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Computer Game Development

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  1. Computer Game Development By Jijun Tang

  2. Contents for the Presentation • Group members, group name, logo • Description, specification, goals, game play • System requirement, audience, rating • Interface, input/output, interactions, cameras • Premise/limitations/choices/resources • Content designs/3D/2D/animation, audio • Level designs, flexibility/scripting language? • Version control/testing strategy/documentation • Brief timeline (demo date is early Dec)

  3. Homework • Game treatment document • Each group to turn in one • Due: Sept 17th, before class • Print and bring it in class • Expected page lengths 4-5 pages, 11pt font, single space.

  4. Example of Treatment • http://www.csc.kth.se/utbildning/kth/kurser/DH2650/spel08/The%20Game%20Treatment.doc

  5. Requirement

  6. Requirement

  7. Requirement

  8. Highlights

  9. Production Details

  10. Production Details

  11. Game World

  12. Game World

  13. Examples • http://pyrrha.csisdmz.ul.ie/4075/treatment.html

  14. Premise • Story is the typical example of premise • Time • Place • Characters • Relationships • Motivations • Etc.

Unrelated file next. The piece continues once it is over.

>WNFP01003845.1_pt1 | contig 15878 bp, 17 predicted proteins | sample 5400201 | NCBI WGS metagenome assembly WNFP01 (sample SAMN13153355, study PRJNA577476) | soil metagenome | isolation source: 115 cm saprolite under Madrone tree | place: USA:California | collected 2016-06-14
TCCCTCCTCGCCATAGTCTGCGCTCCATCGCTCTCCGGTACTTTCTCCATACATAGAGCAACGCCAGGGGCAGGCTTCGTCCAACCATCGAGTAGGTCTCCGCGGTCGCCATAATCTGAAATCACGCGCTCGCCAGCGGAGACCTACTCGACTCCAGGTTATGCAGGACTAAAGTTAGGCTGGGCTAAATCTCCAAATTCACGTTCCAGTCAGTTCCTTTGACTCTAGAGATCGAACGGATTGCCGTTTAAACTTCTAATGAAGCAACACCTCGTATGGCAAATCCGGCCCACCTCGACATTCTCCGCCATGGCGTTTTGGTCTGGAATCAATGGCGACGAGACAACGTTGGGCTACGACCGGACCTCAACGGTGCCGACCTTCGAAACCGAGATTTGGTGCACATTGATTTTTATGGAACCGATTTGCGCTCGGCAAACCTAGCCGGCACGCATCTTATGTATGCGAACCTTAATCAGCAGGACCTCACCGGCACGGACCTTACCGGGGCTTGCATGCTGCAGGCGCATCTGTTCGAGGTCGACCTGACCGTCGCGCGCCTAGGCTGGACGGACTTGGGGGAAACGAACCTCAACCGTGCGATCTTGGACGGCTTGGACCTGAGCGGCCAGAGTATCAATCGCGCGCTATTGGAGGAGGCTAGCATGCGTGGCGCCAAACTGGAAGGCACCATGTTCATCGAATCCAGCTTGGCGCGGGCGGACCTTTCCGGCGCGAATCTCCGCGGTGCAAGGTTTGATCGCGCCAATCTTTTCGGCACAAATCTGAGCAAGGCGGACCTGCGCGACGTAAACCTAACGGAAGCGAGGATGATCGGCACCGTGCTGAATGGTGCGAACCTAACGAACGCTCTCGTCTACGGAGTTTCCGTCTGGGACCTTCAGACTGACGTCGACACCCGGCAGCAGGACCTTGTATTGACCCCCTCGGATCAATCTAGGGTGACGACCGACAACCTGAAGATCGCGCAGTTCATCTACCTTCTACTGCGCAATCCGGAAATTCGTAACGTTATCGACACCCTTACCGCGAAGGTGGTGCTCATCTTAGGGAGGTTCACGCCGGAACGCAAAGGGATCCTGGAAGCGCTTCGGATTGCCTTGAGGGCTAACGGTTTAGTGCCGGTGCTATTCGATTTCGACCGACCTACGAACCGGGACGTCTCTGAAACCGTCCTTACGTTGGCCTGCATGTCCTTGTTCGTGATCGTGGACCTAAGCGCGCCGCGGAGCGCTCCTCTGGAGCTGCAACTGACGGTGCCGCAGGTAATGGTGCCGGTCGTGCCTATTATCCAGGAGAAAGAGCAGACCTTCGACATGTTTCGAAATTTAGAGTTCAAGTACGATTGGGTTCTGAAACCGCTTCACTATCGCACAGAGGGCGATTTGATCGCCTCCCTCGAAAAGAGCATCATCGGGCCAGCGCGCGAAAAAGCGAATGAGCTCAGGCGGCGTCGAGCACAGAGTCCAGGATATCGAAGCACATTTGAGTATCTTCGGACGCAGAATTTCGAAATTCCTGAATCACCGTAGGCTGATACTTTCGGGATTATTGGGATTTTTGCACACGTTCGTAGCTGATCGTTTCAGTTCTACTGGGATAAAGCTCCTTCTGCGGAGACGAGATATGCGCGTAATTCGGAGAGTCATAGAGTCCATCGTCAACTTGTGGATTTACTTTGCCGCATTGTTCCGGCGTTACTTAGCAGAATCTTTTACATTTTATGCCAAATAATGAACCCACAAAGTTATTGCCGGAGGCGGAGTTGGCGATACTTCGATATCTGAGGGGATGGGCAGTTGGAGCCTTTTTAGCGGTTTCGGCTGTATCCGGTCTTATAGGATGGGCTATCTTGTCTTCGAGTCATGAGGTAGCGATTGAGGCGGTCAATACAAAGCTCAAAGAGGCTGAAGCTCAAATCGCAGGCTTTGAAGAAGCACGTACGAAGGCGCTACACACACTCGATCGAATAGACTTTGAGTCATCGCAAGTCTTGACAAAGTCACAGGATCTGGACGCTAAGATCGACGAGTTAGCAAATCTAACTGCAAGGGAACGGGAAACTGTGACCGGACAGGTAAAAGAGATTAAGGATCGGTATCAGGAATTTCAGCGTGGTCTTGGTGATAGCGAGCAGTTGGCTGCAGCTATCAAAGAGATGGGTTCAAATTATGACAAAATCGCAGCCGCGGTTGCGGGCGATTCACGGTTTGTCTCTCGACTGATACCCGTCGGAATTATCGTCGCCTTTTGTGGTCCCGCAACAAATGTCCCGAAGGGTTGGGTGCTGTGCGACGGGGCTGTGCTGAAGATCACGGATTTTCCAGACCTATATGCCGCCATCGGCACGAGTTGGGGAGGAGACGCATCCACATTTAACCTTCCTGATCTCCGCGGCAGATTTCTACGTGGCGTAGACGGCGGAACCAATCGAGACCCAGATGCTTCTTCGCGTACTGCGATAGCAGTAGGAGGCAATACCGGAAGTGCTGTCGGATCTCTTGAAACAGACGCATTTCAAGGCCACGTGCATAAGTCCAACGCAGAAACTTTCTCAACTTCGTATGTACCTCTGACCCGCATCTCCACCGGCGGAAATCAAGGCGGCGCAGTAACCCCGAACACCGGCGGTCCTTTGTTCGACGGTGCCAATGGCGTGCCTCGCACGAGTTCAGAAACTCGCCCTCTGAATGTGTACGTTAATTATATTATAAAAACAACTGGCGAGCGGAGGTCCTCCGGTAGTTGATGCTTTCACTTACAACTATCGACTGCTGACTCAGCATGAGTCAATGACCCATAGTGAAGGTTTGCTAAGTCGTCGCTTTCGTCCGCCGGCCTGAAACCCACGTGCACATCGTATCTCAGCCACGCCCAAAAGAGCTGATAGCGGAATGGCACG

15. Choice and Outcome • Well-designed choice • Often desirable and undesirable effects • Should relate to player goals • Balanced against neighboring choices • Too much weight to every choice is melodrama • Orthogonal choices – distinct from others • Not just “shades of grey”

  16. Resources/Economies • Resources • Things used by agents to reach goals • To be meaningful, they must be… • Useful – provide some value • Limited – in total or rate of supply • Economies • Systems of supply, distribution, consumption • Questions regarding game economies: • What resources exist? • How and when will resources be used? • How and when will resources be supplied? • What are their limits?

  17. Interface • Typical perspectives: • First-person • Over-the-shoulder (OTS) • Overhead (top-down) • Side • Isometric

  18. First person

  19. OTS

  20. Overhead and Side

  21. Isometric

  22. Audio Interface • General categories of audio • Music • Powerful tool for establishing mood and theme • Pay attention to license issues • The campus is cited 960 times last year • Sound effects • Dialog

  23. Example

  24. Huds

  25. System Design • Two general approaches to design • Special case • Experiences built one scene/level at a time • Anticipate states while pre-scripting events • Solved by discovering the intentions of the designer • Systemic • General behaviors are designed • Scenes/Levels are specific configurations • Some events may still be pre-scripted • Solved by understanding the system